Chapter 29 starts off with the woman Galen had been talking to last chapter, human wizard Paula Gregorio, shaking Merry’s hand a little too hard like some men will when they want to test another man. Ugh.
But the fact that she didn’t like me from the moment she saw me was not a good start, since, theoretically, she was here to keep me safe and alive; it would have been better if she’d liked me. But one flick of those big dark eyes to Galen let me know exactly why she didn’t like me. What had he been doing out here for the last few hours with Specialist Gregorio to make her look at him that way and me the other?
Also, no she doesn’t have to fucking like you! Neither Walters nor Page seem to like Merry either, and Merry doesn’t have a fit about that. NO ONE ACTUALLY LIKES MERRY. Merry is one of the most unpleasant protagonists of a series I’ve ever read, and she’s not written to be purposefully unpleasant. We’re all supposed to love and respect her. Instead she just constantly comes off as a petty, jealous, conniving, worthless character. She has 0 agency, she lets the men around her decide everything and overrule her constantly. Even during the sex scenes, she mostly just exists in them while the men do stuff to her. All her power and influence comes from A LITERAL GODDESS TAKING HER OVER and showering her in gifts.
Another wizard shows up and politely introduces himself to Merry, letting her know what an honor it is to protect her. He shakes her hand, and Merry notices that he doesn’t seem to challenge her in the same way Gregorio did, but while their hands are clasped, there’s a small flare of power and a sound like bells chime while the scent of flowers fills the air.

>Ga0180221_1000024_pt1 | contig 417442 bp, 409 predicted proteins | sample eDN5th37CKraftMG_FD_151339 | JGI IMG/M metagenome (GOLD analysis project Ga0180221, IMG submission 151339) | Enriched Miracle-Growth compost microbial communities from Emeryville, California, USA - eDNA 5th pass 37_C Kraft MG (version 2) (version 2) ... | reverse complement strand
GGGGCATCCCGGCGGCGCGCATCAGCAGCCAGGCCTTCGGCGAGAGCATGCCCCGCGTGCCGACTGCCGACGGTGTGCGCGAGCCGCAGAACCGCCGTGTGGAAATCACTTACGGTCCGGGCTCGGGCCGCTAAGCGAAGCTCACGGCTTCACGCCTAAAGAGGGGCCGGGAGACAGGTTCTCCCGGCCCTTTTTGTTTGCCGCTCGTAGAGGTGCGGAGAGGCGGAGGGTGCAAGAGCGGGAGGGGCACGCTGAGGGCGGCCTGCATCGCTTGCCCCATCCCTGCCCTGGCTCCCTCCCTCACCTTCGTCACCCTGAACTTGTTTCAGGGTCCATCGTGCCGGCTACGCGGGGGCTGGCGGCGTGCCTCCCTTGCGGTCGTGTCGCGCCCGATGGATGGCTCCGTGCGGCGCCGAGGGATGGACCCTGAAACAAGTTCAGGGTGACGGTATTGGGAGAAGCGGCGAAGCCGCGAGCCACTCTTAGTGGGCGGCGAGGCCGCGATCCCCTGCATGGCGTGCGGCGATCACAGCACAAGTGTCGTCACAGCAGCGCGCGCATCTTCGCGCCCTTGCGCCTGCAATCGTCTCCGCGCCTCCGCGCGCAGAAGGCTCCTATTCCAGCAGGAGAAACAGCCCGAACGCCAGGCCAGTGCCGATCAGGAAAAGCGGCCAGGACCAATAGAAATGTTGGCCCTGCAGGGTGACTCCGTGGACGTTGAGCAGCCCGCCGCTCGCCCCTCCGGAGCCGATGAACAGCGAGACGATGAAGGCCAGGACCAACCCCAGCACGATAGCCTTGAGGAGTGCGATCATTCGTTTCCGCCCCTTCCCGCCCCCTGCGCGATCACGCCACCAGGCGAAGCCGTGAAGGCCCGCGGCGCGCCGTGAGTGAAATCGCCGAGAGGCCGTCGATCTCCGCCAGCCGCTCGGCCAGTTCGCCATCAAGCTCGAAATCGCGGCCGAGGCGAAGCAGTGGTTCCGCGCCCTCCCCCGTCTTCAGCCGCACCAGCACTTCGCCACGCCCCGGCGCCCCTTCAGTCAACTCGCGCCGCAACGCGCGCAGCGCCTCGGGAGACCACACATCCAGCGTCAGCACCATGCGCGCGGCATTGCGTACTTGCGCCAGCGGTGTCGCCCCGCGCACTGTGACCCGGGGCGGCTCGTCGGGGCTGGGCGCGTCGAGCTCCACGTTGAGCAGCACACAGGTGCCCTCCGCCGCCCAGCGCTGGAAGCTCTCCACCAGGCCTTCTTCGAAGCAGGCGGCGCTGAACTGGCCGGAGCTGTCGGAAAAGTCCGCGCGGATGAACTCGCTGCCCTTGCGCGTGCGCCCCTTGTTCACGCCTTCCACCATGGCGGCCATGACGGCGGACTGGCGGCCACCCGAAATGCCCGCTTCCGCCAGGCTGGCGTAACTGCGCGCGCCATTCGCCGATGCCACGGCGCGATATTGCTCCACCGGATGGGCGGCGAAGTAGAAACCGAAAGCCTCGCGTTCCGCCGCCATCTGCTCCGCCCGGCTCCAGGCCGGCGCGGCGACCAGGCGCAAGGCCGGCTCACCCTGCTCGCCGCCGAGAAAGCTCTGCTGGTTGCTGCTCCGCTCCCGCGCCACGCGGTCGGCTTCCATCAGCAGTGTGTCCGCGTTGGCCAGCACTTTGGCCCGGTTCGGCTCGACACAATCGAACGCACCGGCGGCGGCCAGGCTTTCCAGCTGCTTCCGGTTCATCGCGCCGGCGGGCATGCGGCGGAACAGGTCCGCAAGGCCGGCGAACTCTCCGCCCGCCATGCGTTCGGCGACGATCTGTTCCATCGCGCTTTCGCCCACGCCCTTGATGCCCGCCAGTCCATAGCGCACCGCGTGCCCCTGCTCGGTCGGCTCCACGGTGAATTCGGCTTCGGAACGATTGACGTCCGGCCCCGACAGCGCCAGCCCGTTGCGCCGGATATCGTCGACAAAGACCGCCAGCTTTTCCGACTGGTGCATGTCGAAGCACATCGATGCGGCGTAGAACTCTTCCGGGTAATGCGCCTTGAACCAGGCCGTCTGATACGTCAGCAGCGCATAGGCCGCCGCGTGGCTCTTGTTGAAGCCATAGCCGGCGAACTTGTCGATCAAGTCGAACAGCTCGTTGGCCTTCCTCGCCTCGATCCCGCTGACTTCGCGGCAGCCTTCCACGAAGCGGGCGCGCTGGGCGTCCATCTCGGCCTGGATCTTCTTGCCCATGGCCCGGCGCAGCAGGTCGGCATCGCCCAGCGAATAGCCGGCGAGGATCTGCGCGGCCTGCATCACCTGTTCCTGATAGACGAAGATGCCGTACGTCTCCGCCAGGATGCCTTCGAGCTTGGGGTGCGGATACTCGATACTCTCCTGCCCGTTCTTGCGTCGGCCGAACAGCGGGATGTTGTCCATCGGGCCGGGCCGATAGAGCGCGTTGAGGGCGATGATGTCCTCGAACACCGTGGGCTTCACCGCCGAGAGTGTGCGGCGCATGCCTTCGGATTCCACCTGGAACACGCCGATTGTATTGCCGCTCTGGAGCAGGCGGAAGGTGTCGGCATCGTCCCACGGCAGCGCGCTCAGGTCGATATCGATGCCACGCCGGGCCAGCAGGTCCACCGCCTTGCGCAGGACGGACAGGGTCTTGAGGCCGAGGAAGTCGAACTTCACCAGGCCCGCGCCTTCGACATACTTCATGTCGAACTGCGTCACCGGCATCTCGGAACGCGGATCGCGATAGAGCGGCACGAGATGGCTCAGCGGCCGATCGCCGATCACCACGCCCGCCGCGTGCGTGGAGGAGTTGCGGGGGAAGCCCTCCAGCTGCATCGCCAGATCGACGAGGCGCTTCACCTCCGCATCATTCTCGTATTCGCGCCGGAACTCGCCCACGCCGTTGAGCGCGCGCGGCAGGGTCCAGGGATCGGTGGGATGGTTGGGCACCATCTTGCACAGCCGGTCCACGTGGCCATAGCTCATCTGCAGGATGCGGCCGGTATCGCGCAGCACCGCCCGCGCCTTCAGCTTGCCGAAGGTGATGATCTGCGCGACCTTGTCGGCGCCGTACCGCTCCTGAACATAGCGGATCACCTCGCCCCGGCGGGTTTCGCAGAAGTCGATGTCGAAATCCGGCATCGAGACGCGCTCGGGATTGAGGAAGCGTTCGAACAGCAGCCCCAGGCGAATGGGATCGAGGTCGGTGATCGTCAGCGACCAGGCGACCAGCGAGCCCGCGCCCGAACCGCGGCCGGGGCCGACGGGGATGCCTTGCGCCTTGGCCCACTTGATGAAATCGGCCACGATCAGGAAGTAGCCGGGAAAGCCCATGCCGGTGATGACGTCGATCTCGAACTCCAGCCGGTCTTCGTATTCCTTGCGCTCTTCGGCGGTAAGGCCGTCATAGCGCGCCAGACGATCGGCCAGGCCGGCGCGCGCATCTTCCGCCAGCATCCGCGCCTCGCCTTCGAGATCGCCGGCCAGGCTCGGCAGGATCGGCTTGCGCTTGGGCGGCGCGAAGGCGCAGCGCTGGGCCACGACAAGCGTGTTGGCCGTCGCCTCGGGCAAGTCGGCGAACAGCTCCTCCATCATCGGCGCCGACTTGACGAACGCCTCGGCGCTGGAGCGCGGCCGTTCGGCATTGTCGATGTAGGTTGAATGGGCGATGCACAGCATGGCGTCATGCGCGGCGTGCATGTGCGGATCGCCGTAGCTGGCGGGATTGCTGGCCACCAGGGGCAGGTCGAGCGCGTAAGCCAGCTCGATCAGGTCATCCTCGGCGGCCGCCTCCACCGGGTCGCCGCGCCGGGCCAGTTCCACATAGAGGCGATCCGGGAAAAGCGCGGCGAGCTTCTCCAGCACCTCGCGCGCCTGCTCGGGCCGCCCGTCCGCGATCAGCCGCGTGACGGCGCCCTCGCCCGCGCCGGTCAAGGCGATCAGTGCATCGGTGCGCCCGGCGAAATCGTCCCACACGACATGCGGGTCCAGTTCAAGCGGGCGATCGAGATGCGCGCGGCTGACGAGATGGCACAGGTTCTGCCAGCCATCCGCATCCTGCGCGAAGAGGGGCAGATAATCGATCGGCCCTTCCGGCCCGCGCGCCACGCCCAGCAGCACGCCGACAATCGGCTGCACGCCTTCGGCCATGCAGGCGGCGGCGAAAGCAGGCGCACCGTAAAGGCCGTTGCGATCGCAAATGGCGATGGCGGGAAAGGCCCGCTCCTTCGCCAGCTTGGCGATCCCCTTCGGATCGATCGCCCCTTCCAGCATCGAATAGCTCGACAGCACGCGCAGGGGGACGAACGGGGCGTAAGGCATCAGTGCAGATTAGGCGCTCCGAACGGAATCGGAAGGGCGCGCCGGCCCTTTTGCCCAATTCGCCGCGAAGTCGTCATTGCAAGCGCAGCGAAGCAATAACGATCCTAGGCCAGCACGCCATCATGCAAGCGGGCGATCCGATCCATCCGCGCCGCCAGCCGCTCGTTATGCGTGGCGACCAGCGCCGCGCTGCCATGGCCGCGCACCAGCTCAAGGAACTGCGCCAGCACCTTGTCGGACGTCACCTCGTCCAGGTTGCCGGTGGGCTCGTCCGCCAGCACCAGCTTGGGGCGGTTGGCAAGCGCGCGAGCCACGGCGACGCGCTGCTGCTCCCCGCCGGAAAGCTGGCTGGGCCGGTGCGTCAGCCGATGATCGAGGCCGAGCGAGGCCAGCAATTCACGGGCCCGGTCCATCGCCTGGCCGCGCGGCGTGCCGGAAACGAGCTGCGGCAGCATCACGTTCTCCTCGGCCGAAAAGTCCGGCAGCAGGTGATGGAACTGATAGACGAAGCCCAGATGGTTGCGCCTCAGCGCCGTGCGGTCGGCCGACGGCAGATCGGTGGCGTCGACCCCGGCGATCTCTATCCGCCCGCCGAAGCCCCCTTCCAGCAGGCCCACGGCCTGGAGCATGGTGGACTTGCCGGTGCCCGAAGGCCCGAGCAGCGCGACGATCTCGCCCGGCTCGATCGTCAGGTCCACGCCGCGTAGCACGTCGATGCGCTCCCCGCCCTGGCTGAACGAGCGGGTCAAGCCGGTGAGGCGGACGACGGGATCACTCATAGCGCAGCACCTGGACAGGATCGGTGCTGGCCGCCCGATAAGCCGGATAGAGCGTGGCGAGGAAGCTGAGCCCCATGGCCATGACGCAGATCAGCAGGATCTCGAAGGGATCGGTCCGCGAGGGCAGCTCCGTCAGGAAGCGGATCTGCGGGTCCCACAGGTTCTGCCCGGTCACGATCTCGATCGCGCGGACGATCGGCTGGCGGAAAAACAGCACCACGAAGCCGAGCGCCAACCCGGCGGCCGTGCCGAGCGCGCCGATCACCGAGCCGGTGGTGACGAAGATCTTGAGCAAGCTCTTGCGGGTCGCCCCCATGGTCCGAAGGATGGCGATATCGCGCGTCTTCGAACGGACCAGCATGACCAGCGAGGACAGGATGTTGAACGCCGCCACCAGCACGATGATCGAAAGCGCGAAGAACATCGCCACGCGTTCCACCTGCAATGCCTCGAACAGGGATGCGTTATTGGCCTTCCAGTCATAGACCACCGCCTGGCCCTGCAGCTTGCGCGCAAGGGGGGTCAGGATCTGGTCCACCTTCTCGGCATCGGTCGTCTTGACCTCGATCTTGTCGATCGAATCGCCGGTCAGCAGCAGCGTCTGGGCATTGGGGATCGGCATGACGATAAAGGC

“What was that?” he asked, in a voice gone just a little breathy.
“I didn’t hear anything,” Gregorio said, but she looked out into the dark, past the lights. She trusted Dawson’s instincts. I bet he had a lot of odd hunches that proved to be right.
“Bells,” Galen said, and he moved closer to Dawson and me. He looked at me over the wizard’s shoulder. He and I shared a moment of knowledge.
Dawson noticed it. “What is it? I heard the bells too, but you both know what it is. Is it something dangerous?” He was rubbing his hands on his arms as if he were cold, but I knew he wasn’t cold from the winter chill. Though I had no doubt that his skin ran with goose-flesh, as if someone had walked over his grave.
I started to say something ordinary to hide it all and not spook him more, but what came out of my mouth was the opposite. “Welcome home, Dawson.”
“I don’t know what that….” But the words died on his lips, and he simply gazed at me.
Gregorio turned back to us. She jerked Dawson by the arm hard, so that it broke our eye contact. “We were warned about her effect on men, Sergeant.”
He looked embarrassed, and then stepped away from me so that he addressed his next words to the night beyond us. “It’s not that I’m not flattered, ma’am, but I’ve got a job to do.”
“Do you both think that I just tried to seduce the sergeant?” I asked.
Gregorio glared at me. “You just can’t seem to leave any men for the rest of us, can you?”
A part of me wishes that this series wouldn’t be so incredibly predictable, because the concept is just so wild it has the potential to be great. But it always just boils down to how Merry is so perfect and everyone is just jealous. Same with Anita Blake. God, I yearn for this series to be redone by an actual competent author.